These days, thanks to the work of the CSIP team, we know a little more about why whales and dolphins strand. Up to 600 animals are found on UK coasts each year - the majority are smaller cetaceans, such as dolphins and porpoises. Mass strandings, such as that of a group of pilot whales at Staffin on Skye, usually involve toothed whales (dolphins, porpoises, so-called 'blackfish', and sperm whales) which are inordinately social animals and will follow ailing comrades into shallow waters and even onto land.

Beachings were once regarded as omens - either of evil or of good fortune, depending on what suited the political or meteorological climate"

Reasons cited include bad weather, which may disrupt their navigational abilities, and anomalies in the electromagnetic paths which cetaceans use, like birds, during migration. But modern strandings have been blamed on military sonar exercises, and the use of seismic surveys in oil exploration - the latter an ironic possibility, given that many cetacean species were exploited for their own oil.

Increasingly, blame is also laid on pollutants in the ocean. PCBs from pesticides, fire retardants, heavy metals such as lead, mercury and chromium, all enter cetacean bodies by virtue of their place at the top of the marine food chain. The accumulation of these toxins causes the animals' immune systems to become comprised. Sometimes, all these elements collide, drastically.

In December 2009, seven sperm whales stranded on a southern Italian beach. They had been driven into shallow waters, possibly by naval sonar exercises. Whales gain their fresh water from the food they eat, and as sperm whales feed at great depth on squid, these whales were not only starving, but dehydrating.

As a result, the adipose fat in their bodies began to break down, releasing the toxins stored therein. The whales were poisoning themselves. With this further compromise to their immune systems, they became disorientated. Bad weather then set in, with storms driving the animals on shore.

The last straw in their drama was revealed by the necropsies of the whales' bodies. Scientists discovered their stomachs to be filled with fishing gear, hooks, rope and plastic objects. In the scientific paper which documented the incident, the co-authors seemed moved to transgress over notions of objectivity, describing, in controlled but emotional terms, the whales that they found 'agonising on the shore'.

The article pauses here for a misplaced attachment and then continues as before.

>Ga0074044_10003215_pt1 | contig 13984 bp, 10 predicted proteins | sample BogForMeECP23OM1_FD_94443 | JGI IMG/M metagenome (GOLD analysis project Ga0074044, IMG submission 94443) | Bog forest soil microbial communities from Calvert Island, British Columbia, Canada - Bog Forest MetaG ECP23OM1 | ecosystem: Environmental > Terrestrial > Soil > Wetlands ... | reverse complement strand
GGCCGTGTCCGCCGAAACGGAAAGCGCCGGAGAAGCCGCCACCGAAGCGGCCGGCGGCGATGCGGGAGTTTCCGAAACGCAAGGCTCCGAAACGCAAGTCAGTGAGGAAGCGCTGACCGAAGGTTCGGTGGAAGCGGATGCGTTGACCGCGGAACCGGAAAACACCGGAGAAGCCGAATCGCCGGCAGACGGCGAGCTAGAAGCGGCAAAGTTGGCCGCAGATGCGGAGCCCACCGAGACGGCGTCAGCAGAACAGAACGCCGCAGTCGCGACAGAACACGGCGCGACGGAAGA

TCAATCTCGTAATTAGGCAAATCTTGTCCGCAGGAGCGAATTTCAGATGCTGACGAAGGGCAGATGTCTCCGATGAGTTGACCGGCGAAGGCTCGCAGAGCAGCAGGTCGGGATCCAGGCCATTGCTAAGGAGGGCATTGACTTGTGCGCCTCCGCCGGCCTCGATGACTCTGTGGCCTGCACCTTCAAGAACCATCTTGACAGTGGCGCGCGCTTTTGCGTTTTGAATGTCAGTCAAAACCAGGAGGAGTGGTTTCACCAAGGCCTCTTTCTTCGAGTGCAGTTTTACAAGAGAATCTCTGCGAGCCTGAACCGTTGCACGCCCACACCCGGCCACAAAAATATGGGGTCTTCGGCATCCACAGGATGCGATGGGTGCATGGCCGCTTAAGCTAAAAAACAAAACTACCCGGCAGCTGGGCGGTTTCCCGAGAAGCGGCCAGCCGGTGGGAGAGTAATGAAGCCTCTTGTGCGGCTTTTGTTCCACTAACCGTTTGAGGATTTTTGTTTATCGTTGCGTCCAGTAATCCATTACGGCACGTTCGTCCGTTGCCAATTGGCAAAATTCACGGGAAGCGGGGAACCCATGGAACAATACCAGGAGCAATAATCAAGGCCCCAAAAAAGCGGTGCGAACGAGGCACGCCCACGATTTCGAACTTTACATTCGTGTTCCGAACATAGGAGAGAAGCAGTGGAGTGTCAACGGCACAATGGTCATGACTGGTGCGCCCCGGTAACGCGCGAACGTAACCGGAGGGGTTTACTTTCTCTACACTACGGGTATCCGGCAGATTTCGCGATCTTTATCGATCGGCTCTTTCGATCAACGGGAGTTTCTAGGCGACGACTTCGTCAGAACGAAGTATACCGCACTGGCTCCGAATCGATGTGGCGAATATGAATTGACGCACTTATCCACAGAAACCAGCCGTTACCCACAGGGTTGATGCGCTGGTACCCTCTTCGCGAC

Yet these incidents at least give scientists vital data which may assist efforts to prevent such occurrences. As Rob Deaville notes, the apparent increase in strandings may be a result, paradoxically, of good news. In some species, whale numbers are recovering from the appalling culls of the 20th Century when, according to a new report from Robert Rocha at the New Bedford Whaling Museum in New England, the factory ships of Britain, Japan, Norway and Russia managed to kill an estimated three million animals. The public are also sensitised to these animals and their plight, and are more likely to report them, or want to help themselves.

I've found the opportunity to get up close to cetaceans a revealing and moving experience. Last year I accompanied a naturalist friend, Dennis Minsky, on a trip to take samples from a common dolphin stranded on the shores of Cape Cod. It was salutary to see this beautiful creature laid out on the sand, only a few yards from passing beach-walkers. It had been there a matter of hours, but already its skin had acquired a dusty bloom, like that on a black plum.

As Dennis took his biopsies, I lay down beside the animal, admiring its exquisitely hydrodynamic dorsal and pectoral fins; the clean sweep of its tail, the resistant yet firmness of its body. The day before, we had seen it with its pod, out at sea, swimming free. A she, in fact, as our intimate investigations proved.

Philip Hoare with a stranded dolphin in Cape Cod, photograph by Dennis Minsky

Now she was beached, although, it seemed to me, that some kind of magic might yet send her wriggling back to the water. Dennis's knife, sawing off part of her jaw for scientific analysis, soon put paid to that fantasy. And yet, the challenges that these animals propose - between what they are and what they might be - all this seemed summed up in this one lost, lonely, and lovely cetacean.

Philip Hoare is an author and broadcaster. He has published seven non-fiction books, including The Sea Inside and Leviathan or, The Whale, which won the BBC Samuel Johnson Prize for Non-Fiction in 2009.

Listen to CSI Whale.